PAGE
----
NORTH KOREA NEWSLETTER NO. 56 (May 28, 2009) |
*** FOREIGN TIPS
UNDP Officials to Visit N. Korea to Discuss Suspended Projects
SEOUL (Yonhap) -- Officials with the United Nations Development Program (UNDP) will visit North Korea later this month to discuss the reopening of its office there and the resumption of projects suspended two years ago, a government source said on May 20.
UNDP officials visited Seoul last week and discussed the matter with South Korean officials, the source said on condition of anonymity, adding that UNDP officials will visit Pyongyang to discuss the resumption of the projects at some point.
The UNDP office in the North Korean capital of Pyongyang will likely reopen at the end of June at the earliest, the source said, adding the projects will resume thereafter.
The UNDP had been engaged in development projects in the North since 1981, including agricultural development, human resource development and economic reform programs, before withdrawing in March 2007 soon after suspicions arose over North Korea's misappropriation of development funds.
The group's executive board made the decision to return in January after North Korea allegedly agreed to guarantee independent auditing and to alter the methods for payment and selection of North Korean staff. North Korea had previously selected UNDP staff members in Pyongyang on its own.
U.S. Seeking Strong Resolution on N. Korea for Nuke Test
WASHINGTON (Yonhap) -- The United States said on May 26 it will seek strong international condemnation of North Korea for its recent nuclear test, but left the door open for North Korea to return to six-party talks on ending its nuclear ambitions.
"We're going to now pursue a very strong resolution in the Security Council with substantially tougher sanctions," U.S. Ambassador to the U.N., Susan Rice, told NBC's "Today" show, noting that the nuclear test is "provocative, destabilizing, and a threat to international and regional peace and security."
The 15-member council convened an emergency meeting Monday and agreed to immediately begin drafting a resolution to condemn the North's nuclear test, the second since 2006.
Russia's U.N. ambassador, Vitaly Churkin, who holds the rotating chair of the council this month, said on May 25 that council members "voiced their strong opposition and condemnation of the nuclear test," a "clear violation" of an earlier resolution.
North Korea said it conducted an underground nuclear test on May 25, inviting strong criticism not only from the U.S. and its allies, but also from North Korea's allies, China and Russia, who had greatly diluted sanctions against North Korea following its rocket launch last month.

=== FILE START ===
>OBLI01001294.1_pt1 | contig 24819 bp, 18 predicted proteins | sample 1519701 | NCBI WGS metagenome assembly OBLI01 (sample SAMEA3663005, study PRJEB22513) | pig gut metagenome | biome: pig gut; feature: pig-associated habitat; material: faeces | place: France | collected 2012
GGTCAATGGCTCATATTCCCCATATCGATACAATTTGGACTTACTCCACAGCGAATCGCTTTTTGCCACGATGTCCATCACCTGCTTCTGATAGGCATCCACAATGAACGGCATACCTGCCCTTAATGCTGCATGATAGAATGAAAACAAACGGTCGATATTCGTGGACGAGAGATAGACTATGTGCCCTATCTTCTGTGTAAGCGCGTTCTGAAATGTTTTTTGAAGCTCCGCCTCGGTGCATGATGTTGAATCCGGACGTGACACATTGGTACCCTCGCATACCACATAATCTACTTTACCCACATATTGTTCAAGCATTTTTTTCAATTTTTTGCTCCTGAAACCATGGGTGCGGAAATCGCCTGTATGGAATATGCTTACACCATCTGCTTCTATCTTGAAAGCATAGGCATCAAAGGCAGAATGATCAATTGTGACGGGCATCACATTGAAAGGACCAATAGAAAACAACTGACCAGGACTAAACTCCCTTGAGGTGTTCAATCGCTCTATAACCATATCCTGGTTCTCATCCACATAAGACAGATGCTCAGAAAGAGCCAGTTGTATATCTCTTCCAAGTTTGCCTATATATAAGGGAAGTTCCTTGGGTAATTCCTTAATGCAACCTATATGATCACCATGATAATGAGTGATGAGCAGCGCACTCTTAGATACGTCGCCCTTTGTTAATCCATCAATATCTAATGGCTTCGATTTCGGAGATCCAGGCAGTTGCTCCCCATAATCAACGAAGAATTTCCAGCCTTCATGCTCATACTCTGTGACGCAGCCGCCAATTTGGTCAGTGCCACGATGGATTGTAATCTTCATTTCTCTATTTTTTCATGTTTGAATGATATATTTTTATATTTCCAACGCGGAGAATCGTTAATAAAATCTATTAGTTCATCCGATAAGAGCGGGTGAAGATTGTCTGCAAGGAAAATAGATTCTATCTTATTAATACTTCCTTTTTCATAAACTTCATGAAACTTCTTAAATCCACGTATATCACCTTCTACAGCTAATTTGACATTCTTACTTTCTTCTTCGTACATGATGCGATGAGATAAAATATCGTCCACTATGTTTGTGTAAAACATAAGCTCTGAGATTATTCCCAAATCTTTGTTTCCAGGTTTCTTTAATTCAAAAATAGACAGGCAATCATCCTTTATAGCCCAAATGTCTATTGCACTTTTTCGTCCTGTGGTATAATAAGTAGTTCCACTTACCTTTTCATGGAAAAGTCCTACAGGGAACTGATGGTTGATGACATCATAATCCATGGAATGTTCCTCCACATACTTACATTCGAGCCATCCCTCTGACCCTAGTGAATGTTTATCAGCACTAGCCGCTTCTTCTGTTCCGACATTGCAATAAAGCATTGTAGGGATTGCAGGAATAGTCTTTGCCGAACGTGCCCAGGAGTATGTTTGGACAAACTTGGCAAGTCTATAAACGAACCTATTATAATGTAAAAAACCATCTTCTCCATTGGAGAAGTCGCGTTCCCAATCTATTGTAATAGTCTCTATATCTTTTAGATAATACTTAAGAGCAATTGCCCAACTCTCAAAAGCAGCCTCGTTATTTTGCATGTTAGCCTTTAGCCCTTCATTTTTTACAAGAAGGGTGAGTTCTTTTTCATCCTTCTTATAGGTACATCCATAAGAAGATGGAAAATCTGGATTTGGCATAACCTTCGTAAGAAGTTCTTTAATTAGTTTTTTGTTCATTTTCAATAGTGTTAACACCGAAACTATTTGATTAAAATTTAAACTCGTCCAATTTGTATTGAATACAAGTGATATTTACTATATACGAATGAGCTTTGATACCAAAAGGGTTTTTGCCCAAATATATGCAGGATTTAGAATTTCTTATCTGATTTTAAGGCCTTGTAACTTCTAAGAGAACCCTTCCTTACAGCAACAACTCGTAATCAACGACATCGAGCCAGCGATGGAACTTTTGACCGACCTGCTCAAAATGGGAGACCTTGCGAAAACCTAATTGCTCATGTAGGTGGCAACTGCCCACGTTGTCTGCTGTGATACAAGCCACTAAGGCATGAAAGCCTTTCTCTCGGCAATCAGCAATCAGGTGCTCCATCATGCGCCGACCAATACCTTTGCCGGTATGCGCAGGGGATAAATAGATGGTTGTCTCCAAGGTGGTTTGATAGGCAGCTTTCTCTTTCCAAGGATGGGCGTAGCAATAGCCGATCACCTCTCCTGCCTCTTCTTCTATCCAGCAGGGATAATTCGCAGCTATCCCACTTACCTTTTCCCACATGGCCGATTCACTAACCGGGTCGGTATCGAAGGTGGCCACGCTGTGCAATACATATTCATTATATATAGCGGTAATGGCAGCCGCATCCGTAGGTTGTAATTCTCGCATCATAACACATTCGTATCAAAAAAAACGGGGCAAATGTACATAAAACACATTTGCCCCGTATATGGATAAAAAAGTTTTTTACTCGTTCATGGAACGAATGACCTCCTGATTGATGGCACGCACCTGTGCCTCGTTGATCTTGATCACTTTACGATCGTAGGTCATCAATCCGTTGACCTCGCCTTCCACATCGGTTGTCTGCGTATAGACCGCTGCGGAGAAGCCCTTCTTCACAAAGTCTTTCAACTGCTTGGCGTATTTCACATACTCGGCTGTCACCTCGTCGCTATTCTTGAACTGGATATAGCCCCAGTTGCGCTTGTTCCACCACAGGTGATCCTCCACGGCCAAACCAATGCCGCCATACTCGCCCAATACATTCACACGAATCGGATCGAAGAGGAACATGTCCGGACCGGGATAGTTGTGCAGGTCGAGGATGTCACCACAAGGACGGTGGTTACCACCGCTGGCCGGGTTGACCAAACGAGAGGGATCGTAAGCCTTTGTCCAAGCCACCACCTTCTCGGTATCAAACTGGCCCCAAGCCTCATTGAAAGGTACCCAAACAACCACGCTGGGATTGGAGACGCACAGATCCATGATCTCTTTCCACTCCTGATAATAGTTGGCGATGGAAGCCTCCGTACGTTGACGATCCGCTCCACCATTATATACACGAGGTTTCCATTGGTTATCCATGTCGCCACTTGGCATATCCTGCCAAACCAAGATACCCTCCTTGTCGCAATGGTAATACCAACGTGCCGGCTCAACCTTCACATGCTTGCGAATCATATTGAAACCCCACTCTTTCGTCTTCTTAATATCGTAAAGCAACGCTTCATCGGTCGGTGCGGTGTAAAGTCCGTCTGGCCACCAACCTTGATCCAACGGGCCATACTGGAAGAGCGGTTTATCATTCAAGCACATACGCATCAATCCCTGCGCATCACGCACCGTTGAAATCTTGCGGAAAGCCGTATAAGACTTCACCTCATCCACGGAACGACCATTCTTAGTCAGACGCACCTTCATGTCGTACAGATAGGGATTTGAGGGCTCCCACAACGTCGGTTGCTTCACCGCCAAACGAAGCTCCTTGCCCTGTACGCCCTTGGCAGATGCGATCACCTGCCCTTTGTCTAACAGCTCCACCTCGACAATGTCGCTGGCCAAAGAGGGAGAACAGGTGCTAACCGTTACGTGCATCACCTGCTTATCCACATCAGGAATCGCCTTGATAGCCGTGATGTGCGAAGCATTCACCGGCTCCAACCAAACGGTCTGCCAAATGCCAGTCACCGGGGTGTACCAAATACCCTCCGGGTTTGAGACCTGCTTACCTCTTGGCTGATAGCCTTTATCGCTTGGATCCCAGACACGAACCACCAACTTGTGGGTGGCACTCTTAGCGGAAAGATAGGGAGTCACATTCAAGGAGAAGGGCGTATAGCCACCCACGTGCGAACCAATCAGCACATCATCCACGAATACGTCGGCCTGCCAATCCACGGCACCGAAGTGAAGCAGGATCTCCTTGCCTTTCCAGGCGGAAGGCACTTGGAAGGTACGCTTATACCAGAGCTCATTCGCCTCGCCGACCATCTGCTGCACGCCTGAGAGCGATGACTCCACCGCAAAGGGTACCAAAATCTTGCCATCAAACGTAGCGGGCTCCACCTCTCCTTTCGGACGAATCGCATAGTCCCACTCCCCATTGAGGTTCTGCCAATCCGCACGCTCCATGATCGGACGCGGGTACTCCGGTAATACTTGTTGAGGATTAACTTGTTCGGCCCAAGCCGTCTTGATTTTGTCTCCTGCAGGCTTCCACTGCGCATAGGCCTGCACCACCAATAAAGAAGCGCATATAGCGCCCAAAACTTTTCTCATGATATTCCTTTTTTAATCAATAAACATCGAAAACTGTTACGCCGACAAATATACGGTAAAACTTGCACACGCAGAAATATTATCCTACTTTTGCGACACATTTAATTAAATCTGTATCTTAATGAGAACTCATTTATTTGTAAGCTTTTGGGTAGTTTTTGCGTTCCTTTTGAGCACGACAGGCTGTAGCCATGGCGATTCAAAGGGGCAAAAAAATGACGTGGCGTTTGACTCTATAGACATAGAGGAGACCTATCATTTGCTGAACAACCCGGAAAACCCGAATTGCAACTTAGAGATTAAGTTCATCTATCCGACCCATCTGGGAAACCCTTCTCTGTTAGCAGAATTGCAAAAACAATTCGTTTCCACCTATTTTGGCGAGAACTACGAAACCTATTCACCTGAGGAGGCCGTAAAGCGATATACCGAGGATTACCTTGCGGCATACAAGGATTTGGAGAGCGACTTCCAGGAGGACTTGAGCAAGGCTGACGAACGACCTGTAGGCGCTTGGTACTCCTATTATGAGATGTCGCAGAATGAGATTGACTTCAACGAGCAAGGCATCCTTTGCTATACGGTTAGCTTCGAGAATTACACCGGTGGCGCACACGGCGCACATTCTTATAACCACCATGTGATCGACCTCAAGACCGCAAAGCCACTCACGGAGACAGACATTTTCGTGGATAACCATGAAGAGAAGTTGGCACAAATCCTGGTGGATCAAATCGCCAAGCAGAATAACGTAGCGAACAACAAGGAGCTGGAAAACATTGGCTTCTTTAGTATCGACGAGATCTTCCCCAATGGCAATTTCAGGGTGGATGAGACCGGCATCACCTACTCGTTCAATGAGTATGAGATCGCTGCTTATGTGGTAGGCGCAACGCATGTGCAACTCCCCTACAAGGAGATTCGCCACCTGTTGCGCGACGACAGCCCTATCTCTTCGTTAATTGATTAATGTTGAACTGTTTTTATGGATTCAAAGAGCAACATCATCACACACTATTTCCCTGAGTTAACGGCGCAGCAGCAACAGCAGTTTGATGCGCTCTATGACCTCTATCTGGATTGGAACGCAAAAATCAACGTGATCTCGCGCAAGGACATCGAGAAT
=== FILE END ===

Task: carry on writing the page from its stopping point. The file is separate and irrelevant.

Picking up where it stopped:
The test comes after the North's repeated threats that it would detonate a nuclear device following the council's sanctioning of three North Korean firms for its April 5 rocket launch, which Pyongyang insists put a satellite into orbit.
North Korea also has expelled international nuclear monitors and threatened to restart its disabled nuclear reactor and boycott six-party denuclearization talks.
North Korea Exercised 'Wrong Judgment': Defense Chiefs
SEOUL (Yonhap) -- The defense chiefs of South Korea and China agreed on May 26 that North Korea's judgment to go ahead with a second nuclear test earlier this week was misguided, officials said.
Tension is running high in Asia after North Korea detonated a nuclear device on May 25 in what it touted as a "successful test" for the enhancement of its nuclear weapons program.
North Korea conducted its first test in October 2006, and in April of this year it launched a long-range rocket despite warnings that the move would be seen as a provocative test of ballistic missile technology.
"The Defense Ministers of South Korea and China agreed that North Korea has made wrong judgments and choices, and that such acts will only isolate the country further," the Ministry of National Defense in Seoul said in a statement.
The consensus was reached when South Korean Defense Minister Lee Sang-hee met with his Chinese counterpart, Gen. Liang Guanglie, the statement said. Lee visited Beijing earlier Tuesday on a two-day trip that had been arranged before the atomic test by North Korea.
Lee and Liang examined ways to bolster security exchanges between their countries, including regular high-level meetings and joint naval exercises, the statement added.
Since Monday's nuclear detonation, North Korea has fired a set of short-range missiles on its east coast. South Korean officials said the North may conduct missile launches off its east coast as well.
Lee will fly on May 29 to Singapore, where he will hold tripartite talks with his U.S. and Japanese counterparts on the sidelines of a security forum and discuss the North Korean issue, his aides said.